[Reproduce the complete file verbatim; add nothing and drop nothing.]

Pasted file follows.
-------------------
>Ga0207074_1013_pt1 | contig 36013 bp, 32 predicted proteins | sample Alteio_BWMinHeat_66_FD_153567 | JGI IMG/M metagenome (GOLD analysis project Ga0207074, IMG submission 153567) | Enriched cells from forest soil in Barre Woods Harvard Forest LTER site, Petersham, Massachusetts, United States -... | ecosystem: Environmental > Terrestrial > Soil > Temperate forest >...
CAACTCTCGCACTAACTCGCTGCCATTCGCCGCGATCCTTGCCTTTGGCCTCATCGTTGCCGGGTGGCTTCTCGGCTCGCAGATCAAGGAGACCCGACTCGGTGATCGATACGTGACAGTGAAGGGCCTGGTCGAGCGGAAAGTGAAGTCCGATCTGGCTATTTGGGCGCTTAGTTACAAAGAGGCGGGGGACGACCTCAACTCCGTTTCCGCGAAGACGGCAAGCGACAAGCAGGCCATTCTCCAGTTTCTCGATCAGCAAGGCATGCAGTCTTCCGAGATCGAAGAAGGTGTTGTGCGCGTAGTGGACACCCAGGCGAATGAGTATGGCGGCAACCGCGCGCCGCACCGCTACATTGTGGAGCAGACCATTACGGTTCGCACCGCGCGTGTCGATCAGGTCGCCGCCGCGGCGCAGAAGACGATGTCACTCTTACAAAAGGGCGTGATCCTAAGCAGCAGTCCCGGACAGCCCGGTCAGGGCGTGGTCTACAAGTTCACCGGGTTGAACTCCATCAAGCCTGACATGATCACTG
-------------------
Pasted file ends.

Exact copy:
>Ga0207074_1013_pt1 | contig 36013 bp, 32 predicted proteins | sample Alteio_BWMinHeat_66_FD_153567 | JGI IMG/M metagenome (GOLD analysis project Ga0207074, IMG submission 153567) | Enriched cells from forest soil in Barre Woods Harvard Forest LTER site, Petersham, Massachusetts, United States -... | ecosystem: Environmental > Terrestrial > Soil > Temperate forest >...
CAACTCTCGCACTAACTCGCTGCCATTCGCCGCGATCCTTGCCTTTGGCCTCATCGTTGCCGGGTGGCTTCTCGGCTCGCAGATCAAGGAGACCCGACTCGGTGATCGATACGTGACAGTGAAGGGCCTGGTCGAGCGGAAAGTGAAGTCCGATCTGGCTATTTGGGCGCTTAGTTACAAAGAGGCGGGGGACGACCTCAACTCCGTTTCCGCGAAGACGGCAAGCGACAAGCAGGCCATTCTCCAGTTTCTCGATCAGCAAGGCATGCAGTCTTCCGAGATCGAAGAAGGTGTTGTGCGCGTAGTGGACACCCAGGCGAATGAGTATGGCGGCAACCGCGCGCCGCACCGCTACATTGTGGAGCAGACCATTACGGTTCGCACCGCGCGTGTCGATCAGGTCGCCGCCGCGGCGCAGAAGACGATGTCACTCTTACAAAAGGGCGTGATCCTAAGCAGCAGTCCCGGACAGCCCGGTCAGGGCGTGGTCTACAAGTTCACCGGGTTGAACTCCATCAAGCCTGACATGATCACTG